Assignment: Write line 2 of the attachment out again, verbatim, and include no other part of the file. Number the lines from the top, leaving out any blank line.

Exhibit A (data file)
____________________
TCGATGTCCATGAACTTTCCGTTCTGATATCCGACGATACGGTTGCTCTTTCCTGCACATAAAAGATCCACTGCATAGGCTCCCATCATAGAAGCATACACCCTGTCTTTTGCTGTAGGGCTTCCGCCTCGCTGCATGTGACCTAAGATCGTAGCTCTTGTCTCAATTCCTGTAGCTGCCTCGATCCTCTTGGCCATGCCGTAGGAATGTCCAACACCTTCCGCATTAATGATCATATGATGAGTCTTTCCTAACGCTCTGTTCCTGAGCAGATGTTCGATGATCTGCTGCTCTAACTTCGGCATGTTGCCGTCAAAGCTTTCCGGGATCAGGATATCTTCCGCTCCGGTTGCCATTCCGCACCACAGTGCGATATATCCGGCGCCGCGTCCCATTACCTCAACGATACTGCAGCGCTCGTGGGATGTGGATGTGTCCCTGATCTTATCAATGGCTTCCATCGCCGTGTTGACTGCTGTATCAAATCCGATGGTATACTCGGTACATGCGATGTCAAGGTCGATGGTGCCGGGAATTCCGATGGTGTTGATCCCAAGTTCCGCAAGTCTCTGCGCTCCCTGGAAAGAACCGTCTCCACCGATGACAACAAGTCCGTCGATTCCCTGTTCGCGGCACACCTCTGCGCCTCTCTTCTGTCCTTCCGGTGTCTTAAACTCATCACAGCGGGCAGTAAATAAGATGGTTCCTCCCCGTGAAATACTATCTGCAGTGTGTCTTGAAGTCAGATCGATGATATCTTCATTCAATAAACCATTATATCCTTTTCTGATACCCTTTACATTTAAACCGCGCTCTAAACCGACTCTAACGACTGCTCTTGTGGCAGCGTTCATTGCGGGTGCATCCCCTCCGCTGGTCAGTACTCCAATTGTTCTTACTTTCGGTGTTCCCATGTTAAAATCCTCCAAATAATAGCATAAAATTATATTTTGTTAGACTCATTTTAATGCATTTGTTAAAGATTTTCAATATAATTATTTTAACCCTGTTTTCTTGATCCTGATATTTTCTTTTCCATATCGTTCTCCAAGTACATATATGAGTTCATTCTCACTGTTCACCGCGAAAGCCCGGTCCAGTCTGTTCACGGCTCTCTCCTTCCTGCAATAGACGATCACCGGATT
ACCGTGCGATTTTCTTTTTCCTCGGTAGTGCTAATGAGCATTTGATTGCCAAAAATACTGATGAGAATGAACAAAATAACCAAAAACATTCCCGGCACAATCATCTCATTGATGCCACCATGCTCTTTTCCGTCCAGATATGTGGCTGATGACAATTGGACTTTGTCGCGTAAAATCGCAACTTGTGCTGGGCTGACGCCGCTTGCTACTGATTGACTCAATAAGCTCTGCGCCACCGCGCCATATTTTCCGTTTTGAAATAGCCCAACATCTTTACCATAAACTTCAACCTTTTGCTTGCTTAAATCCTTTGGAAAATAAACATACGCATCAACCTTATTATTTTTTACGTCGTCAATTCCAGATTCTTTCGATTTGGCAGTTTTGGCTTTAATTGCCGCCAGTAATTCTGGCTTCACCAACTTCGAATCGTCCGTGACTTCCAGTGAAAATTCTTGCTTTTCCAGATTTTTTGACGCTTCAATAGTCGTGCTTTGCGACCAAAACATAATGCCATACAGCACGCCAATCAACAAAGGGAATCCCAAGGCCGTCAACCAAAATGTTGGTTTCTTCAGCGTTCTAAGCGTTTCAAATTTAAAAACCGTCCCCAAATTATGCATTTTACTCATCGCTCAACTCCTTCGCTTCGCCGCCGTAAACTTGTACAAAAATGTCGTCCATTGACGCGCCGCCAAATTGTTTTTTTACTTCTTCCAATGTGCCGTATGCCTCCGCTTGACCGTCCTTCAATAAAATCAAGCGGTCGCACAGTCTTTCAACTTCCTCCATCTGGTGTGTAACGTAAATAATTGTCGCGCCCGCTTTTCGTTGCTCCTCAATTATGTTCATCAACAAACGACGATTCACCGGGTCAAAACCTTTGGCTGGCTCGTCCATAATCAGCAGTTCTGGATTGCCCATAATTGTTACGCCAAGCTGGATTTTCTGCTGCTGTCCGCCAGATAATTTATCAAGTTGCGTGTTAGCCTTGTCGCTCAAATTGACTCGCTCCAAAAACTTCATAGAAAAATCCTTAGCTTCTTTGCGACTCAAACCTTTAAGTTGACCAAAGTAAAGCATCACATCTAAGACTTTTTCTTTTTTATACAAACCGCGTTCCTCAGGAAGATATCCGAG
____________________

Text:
ACCGTGCGATTTTCTTTTTCCTCGGTAGTGCTAATGAGCATTTGATTGCCAAAAATACTGATGAGAATGAACAAAATAACCAAAAACATTCCCGGCACAATCATCTCATTGATGCCACCATGCTCTTTTCCGTCCAGATATGTGGCTGATGACAATTGGACTTTGTCGCGTAAAATCGCAACTTGTGCTGGGCTGACGCCGCTTGCTACTGATTGACTCAATAAGCTCTGCGCCACCGCGCCATATTTTCCGTTTTGAAATAGCCCAACATCTTTACCATAAACTTCAACCTTTTGCTTGCTTAAATCCTTTGGAAAATAAACATACGCATCAACCTTATTATTTTTTACGTCGTCAATTCCAGATTCTTTCGATTTGGCAGTTTTGGCTTTAATTGCCGCCAGTAATTCTGGCTTCACCAACTTCGAATCGTCCGTGACTTCCAGTGAAAATTCTTGCTTTTCCAGATTTTTTGACGCTTCAATAGTCGTGCTTTGCGACCAAAACATAATGCCATACAGCACGCCAATCAACAAAGGGAATCCCAAGGCCGTCAACCAAAATGTTGGTTTCTTCAGCGTTCTAAGCGTTTCAAATTTAAAAACCGTCCCCAAATTATGCATTTTACTCATCGCTCAACTCCTTCGCTTCGCCGCCGTAAACTTGTACAAAAATGTCGTCCATTGACGCGCCGCCAAATTGTTTTTTTACTTCTTCCAATGTGCCGTATGCCTCCGCTTGACCGTCCTTCAATAAAATCAAGCGGTCGCACAGTCTTTCAACTTCCTCCATCTGGTGTGTAACGTAAATAATTGTCGCGCCCGCTTTTCGTTGCTCCTCAATTATGTTCATCAACAAACGACGATTCACCGGGTCAAAACCTTTGGCTGGCTCGTCCATAATCAGCAGTTCTGGATTGCCCATAATTGTTACGCCAAGCTGGATTTTCTGCTGCTGTCCGCCAGATAATTTATCAAGTTGCGTGTTAGCCTTGTCGCTCAAATTGACTCGCTCCAAAAACTTCATAGAAAAATCCTTAGCTTCTTTGCGACTCAAACCTTTAAGTTGACCAAAGTAAAGCATCACATCTAAGACTTTTTCTTTTTTATACAAACCGCGTTCCTCAGGAAGATATCCGAG